NextGen Advisors Seek Client-Facing Roles

NextGen Advisors Seek Client-Facing Roles

For firms looking to put recent graduates to work drafting financial plans, would-be advisors say that’s not what they want. Instead, they desire positions with a first-hand view ofhow financial services can help clients.

More than a third of advisors say they plan to hire a junior associate over the next year, according to the 2015 Trends in Adviser Compensation and Benefits study, conducted by the FPA in partnership with Financial Advisor IQ. Another 18 percent of firms across all channels say they’re looking to hire a paraplanner.

But three current financial planning students—all recent recipients of TD Ameritrade’s NextGen Financial Planning scholarships—noted the importance of working at a firm that allows them to be an active part of the team, rather than back office support.

“When I was hired on at current internship, I wasn’t sure if it was going to be getting coffee, changing trash and making sure the copy machine had enough paper. Those things are necessary and things I can do—as an intern, it’s not like I think I’m too good for that—but, at the same time, I look forward to be able to get to know the clients,” said Martha “Martie” Tullis, a Utah Valley financial planning student who currently interns with LJCooper Wealth Advisors.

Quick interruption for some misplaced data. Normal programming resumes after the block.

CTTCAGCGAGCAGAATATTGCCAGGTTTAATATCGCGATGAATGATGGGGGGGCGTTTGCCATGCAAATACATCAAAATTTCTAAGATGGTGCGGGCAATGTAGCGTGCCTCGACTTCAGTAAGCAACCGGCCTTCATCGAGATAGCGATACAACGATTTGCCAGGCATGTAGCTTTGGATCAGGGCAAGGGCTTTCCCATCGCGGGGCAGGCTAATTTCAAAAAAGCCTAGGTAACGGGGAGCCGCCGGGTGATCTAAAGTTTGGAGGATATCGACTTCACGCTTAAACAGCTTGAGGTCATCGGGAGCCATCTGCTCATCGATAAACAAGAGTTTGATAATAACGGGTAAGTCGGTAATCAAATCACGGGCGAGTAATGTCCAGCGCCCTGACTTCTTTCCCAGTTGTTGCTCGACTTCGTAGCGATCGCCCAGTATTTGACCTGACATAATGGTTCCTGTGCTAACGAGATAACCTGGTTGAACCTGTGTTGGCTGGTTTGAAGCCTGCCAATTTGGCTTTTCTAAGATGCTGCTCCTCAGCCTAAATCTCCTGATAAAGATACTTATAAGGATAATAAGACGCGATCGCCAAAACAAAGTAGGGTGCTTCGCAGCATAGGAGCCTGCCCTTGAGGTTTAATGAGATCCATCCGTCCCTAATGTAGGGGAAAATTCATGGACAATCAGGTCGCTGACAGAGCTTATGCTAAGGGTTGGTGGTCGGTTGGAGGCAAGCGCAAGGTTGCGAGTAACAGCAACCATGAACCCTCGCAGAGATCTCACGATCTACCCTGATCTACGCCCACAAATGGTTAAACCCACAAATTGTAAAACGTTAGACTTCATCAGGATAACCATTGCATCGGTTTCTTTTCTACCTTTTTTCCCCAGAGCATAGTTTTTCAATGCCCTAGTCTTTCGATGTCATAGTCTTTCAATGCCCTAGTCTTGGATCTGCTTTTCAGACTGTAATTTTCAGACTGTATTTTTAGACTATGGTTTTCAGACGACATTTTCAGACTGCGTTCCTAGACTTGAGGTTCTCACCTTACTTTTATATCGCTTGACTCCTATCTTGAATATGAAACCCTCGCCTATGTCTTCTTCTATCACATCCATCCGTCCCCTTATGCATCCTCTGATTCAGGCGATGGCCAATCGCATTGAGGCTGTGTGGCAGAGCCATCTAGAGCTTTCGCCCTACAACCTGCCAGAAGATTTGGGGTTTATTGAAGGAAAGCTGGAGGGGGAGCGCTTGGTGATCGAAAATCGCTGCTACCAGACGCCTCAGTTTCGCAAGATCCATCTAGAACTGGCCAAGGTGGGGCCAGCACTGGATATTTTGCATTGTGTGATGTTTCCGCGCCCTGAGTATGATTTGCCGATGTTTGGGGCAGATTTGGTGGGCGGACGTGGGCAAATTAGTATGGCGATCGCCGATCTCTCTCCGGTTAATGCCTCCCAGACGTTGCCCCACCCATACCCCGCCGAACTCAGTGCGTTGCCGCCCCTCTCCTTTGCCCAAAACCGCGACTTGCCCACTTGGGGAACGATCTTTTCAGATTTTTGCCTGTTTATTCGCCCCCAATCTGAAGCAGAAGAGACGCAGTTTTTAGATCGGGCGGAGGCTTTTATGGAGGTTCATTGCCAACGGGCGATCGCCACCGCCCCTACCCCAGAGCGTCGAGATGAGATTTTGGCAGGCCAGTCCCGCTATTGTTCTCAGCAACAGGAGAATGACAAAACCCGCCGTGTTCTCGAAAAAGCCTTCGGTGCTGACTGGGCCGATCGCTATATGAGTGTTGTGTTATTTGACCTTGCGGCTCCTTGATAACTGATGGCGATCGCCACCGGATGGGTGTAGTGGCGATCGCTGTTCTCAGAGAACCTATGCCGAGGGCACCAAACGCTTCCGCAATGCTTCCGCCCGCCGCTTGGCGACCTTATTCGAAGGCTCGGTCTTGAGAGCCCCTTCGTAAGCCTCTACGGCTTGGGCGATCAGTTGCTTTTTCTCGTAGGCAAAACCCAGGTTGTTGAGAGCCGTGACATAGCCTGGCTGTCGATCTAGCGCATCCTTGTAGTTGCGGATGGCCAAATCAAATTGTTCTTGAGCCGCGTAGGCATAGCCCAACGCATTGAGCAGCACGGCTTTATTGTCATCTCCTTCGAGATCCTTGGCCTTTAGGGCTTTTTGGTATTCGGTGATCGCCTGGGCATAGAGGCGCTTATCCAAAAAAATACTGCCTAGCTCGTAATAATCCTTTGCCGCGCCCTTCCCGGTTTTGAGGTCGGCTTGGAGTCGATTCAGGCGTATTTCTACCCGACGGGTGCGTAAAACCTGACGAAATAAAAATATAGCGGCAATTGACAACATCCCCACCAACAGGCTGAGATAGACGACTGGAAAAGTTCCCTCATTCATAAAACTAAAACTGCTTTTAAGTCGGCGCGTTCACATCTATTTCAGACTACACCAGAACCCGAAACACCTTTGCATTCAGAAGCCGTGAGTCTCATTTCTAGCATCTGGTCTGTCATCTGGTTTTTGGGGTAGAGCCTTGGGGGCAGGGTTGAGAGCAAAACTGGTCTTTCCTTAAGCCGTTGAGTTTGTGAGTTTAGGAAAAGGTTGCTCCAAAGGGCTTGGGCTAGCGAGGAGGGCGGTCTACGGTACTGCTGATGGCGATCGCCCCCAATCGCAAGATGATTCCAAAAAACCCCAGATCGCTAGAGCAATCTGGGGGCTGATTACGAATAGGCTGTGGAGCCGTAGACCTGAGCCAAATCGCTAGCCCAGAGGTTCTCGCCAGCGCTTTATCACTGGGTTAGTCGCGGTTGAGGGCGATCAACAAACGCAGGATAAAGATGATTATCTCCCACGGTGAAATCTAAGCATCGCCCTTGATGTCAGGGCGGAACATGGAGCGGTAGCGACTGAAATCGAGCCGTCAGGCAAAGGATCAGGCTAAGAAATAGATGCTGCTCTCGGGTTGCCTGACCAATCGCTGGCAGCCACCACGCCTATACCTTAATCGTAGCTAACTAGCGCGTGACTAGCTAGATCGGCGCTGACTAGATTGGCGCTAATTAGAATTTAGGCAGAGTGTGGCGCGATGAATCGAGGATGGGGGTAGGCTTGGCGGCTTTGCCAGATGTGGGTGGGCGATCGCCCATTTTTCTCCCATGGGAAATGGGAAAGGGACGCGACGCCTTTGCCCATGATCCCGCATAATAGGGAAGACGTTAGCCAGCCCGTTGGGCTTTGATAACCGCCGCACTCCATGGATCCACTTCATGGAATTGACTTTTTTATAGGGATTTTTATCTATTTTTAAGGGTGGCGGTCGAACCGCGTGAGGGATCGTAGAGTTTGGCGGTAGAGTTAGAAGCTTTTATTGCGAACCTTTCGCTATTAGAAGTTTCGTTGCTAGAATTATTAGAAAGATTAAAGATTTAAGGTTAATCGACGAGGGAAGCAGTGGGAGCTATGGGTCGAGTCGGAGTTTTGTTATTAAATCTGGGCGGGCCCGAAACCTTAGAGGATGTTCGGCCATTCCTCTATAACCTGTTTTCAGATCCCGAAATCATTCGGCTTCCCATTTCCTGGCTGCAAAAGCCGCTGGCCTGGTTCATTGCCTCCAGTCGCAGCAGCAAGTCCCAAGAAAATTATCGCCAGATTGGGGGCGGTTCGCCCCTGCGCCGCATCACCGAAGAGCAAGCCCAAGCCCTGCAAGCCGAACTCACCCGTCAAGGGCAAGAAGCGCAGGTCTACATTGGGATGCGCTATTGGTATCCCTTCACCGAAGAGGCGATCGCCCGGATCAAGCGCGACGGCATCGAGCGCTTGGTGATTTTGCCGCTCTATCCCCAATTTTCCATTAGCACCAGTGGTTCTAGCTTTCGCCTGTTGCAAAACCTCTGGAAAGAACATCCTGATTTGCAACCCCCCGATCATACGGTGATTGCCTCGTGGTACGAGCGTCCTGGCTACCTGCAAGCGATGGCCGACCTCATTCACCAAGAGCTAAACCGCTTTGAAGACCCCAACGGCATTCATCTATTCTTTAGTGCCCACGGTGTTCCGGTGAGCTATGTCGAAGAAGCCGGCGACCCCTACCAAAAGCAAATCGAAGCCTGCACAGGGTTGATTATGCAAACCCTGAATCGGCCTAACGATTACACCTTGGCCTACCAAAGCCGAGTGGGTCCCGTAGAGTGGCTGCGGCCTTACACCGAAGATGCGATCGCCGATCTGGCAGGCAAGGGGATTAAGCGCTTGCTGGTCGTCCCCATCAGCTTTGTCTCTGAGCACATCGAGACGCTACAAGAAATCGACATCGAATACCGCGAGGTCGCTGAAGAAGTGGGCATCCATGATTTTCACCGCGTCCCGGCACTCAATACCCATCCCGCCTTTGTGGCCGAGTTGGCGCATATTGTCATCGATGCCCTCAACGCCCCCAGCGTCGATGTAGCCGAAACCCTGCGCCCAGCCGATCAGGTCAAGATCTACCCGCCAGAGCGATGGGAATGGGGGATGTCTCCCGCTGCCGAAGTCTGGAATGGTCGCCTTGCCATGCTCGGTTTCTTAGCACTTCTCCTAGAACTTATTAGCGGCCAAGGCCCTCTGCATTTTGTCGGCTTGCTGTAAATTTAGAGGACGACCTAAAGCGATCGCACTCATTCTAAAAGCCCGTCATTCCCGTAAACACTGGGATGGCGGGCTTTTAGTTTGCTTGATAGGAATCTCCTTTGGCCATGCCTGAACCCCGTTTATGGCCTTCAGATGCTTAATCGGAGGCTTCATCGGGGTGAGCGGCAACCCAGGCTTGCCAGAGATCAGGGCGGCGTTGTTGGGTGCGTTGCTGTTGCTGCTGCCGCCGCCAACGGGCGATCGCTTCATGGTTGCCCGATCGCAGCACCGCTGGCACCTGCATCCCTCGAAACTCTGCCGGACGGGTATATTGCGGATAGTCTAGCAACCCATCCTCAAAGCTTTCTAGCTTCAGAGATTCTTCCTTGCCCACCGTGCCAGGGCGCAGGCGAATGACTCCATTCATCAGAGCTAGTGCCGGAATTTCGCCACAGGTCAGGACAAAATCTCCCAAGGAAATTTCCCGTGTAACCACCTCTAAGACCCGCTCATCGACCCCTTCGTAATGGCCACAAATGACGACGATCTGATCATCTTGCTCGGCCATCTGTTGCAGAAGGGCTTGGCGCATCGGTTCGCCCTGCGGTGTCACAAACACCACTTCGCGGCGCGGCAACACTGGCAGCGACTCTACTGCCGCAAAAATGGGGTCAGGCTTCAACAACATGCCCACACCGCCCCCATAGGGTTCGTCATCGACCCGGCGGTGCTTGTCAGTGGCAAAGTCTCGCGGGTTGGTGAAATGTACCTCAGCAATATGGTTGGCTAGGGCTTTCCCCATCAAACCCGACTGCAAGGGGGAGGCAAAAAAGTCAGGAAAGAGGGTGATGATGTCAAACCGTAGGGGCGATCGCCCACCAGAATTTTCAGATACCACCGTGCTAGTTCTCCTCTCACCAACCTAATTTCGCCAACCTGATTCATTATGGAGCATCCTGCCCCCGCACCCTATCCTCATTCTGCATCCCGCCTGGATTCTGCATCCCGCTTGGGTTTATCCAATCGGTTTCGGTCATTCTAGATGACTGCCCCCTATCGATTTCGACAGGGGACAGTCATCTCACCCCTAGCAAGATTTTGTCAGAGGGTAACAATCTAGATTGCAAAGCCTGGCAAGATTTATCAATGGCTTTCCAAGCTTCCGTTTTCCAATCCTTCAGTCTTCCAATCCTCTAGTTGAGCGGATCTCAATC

“I like to feel that they care about my goals just as much as they care about their clients,” Tullis said of her time at LJCooper. “I don’t want to just be the back office staff, I want to sign the birthday cards [to clients] too. I want to be part of the team, not just the copy machine girl.”

Anthony Radice, a William Paterson University student currently interning with Mariner Wealth Advisors, said it’s important for young advisors to be active wherever they work. 

“Mariner’s policy is that you can take in clients at any level, it doesn’t matter how much accumulated wealth they have,” Radice added, noting the policy really struck a chord with him. 

“I want to see the difference I’m making," said Junghyun "Jacqueline" Lee, also a Utah Valley student. "The reason I changed my major [to financial planning] because this allows me to work with people and help others.”

Last year, only about 700 students graduated with degrees in financial planning,  TD Ameritrade Institutional President Tom Nally said. So they can afford to be choosey, with many receiving multiple job offers upon graduation.

In addition to firms offering more client-facing opportunities for younger advisors, Nally said the industry needs to address its reputation. “Every time you turn on the news, you hear negativity around financial services,” he said. “We’ve got to make sure we’re changing that perception and raising the visibility of the good people in financial services are doing.”

And firms can certainly help by ensuring that internships and job opportunities are more than just back office support roles, but rather robust, interesting experiences. "You might be interviewing these students for an internship, but they're interviewing us for a lifelong career," Nally said. 

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